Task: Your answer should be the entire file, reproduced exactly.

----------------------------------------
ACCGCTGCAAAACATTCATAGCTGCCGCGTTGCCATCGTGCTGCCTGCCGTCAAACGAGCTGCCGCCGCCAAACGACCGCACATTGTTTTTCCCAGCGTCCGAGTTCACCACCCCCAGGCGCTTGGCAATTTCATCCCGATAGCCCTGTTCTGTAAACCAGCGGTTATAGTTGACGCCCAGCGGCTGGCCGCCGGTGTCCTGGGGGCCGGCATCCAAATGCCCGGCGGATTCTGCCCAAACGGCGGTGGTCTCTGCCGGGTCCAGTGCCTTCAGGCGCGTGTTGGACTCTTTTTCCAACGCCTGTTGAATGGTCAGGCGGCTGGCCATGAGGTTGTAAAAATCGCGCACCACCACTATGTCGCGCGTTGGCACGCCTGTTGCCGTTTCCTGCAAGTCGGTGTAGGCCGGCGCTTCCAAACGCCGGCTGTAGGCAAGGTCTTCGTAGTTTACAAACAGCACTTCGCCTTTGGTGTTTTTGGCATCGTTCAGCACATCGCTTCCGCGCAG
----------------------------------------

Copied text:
ACCGCTGCAAAACATTCATAGCTGCCGCGTTGCCATCGTGCTGCCTGCCGTCAAACGAGCTGCCGCCGCCAAACGACCGCACATTGTTTTTCCCAGCGTCCGAGTTCACCACCCCCAGGCGCTTGGCAATTTCATCCCGATAGCCCTGTTCTGTAAACCAGCGGTTATAGTTGACGCCCAGCGGCTGGCCGCCGGTGTCCTGGGGGCCGGCATCCAAATGCCCGGCGGATTCTGCCCAAACGGCGGTGGTCTCTGCCGGGTCCAGTGCCTTCAGGCGCGTGTTGGACTCTTTTTCCAACGCCTGTTGAATGGTCAGGCGGCTGGCCATGAGGTTGTAAAAATCGCGCACCACCACTATGTCGCGCGTTGGCACGCCTGTTGCCGTTTCCTGCAAGTCGGTGTAGGCCGGCGCTTCCAAACGCCGGCTGTAGGCAAGGTCTTCGTAGTTTACAAACAGCACTTCGCCTTTGGTGTTTTTGGCATCGTTCAGCACATCGCTTCCGCGCAG